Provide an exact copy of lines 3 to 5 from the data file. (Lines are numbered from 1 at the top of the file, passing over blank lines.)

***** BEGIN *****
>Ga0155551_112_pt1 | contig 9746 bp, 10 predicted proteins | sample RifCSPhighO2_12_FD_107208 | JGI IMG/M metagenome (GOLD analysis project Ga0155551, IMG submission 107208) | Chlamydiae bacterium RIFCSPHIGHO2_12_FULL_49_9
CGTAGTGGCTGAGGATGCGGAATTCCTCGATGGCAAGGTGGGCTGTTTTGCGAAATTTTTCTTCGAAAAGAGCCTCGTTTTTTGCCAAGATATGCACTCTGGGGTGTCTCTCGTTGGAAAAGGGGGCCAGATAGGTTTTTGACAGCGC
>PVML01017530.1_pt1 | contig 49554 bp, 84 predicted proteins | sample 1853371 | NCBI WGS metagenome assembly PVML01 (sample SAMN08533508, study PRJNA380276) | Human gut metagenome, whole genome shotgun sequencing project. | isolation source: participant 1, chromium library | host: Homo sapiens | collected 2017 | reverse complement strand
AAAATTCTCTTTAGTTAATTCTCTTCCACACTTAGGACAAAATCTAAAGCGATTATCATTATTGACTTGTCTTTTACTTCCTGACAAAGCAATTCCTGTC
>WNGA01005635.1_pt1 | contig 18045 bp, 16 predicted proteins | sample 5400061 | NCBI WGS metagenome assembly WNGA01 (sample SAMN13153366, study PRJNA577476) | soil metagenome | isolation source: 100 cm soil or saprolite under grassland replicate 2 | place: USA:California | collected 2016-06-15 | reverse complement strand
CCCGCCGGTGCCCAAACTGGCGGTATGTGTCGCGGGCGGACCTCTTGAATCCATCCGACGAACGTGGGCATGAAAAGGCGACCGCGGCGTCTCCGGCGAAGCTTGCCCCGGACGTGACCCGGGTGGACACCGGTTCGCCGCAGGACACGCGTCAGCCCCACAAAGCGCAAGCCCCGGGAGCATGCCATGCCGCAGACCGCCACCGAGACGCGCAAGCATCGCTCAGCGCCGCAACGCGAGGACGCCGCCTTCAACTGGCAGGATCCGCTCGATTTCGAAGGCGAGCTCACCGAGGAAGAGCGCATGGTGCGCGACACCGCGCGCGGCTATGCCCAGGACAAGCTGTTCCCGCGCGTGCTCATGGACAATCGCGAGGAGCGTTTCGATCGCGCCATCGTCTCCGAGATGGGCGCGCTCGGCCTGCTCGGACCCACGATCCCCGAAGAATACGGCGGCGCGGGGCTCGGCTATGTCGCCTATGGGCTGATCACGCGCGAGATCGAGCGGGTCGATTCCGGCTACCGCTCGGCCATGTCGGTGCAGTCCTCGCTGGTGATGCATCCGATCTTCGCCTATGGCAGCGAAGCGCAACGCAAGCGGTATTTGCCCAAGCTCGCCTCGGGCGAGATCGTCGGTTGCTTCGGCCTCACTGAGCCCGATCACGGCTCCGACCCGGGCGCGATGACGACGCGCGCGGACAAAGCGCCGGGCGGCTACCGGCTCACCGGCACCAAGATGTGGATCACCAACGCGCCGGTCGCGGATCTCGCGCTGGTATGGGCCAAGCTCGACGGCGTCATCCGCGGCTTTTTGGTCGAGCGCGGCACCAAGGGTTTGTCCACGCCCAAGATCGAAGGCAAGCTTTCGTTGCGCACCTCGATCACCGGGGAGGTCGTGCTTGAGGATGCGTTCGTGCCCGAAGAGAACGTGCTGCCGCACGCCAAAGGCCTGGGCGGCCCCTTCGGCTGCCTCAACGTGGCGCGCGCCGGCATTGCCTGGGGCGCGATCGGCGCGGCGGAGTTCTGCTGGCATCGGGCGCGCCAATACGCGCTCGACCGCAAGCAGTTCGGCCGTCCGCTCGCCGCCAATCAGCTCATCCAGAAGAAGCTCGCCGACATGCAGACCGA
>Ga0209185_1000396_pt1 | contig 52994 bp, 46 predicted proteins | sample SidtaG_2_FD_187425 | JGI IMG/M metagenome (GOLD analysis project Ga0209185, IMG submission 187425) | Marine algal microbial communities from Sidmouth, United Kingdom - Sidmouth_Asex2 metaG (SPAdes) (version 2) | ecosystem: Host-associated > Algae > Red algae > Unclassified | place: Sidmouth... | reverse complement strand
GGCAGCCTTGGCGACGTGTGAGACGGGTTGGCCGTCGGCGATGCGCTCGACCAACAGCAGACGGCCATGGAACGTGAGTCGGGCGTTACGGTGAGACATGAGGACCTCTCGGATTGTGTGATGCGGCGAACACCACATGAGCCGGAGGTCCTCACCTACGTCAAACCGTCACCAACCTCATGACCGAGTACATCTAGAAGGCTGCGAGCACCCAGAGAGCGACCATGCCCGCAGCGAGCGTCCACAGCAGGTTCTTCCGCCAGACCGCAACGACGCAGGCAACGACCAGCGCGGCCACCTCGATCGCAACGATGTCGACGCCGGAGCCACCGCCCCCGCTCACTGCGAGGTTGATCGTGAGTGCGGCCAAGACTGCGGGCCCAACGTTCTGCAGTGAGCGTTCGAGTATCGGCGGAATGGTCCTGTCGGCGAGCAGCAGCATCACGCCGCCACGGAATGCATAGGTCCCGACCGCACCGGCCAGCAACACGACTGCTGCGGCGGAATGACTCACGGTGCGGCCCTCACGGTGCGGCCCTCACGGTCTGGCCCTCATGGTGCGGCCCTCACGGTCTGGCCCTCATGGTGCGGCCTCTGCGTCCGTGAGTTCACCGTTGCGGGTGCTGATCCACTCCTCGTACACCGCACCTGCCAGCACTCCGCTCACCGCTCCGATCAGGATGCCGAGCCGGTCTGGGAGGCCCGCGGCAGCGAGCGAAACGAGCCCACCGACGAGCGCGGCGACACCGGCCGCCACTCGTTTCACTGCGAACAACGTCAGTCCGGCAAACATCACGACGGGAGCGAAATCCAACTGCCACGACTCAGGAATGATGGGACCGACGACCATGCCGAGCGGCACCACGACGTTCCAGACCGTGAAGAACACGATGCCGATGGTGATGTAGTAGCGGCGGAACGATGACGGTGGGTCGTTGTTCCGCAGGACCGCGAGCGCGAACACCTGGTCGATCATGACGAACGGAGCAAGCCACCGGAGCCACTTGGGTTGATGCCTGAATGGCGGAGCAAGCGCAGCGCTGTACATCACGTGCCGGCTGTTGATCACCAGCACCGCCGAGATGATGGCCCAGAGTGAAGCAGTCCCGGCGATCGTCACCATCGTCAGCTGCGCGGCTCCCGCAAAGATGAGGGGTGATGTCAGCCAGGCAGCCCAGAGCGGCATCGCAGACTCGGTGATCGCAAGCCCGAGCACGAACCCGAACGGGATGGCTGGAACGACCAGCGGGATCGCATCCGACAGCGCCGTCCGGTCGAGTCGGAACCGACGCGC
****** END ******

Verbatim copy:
>PVML01017530.1_pt1 | contig 49554 bp, 84 predicted proteins | sample 1853371 | NCBI WGS metagenome assembly PVML01 (sample SAMN08533508, study PRJNA380276) | Human gut metagenome, whole genome shotgun sequencing project. | isolation source: participant 1, chromium library | host: Homo sapiens | collected 2017 | reverse complement strand
AAAATTCTCTTTAGTTAATTCTCTTCCACACTTAGGACAAAATCTAAAGCGATTATCATTATTGACTTGTCTTTTACTTCCTGACAAAGCAATTCCTGTC
>WNGA01005635.1_pt1 | contig 18045 bp, 16 predicted proteins | sample 5400061 | NCBI WGS metagenome assembly WNGA01 (sample SAMN13153366, study PRJNA577476) | soil metagenome | isolation source: 100 cm soil or saprolite under grassland replicate 2 | place: USA:California | collected 2016-06-15 | reverse complement strand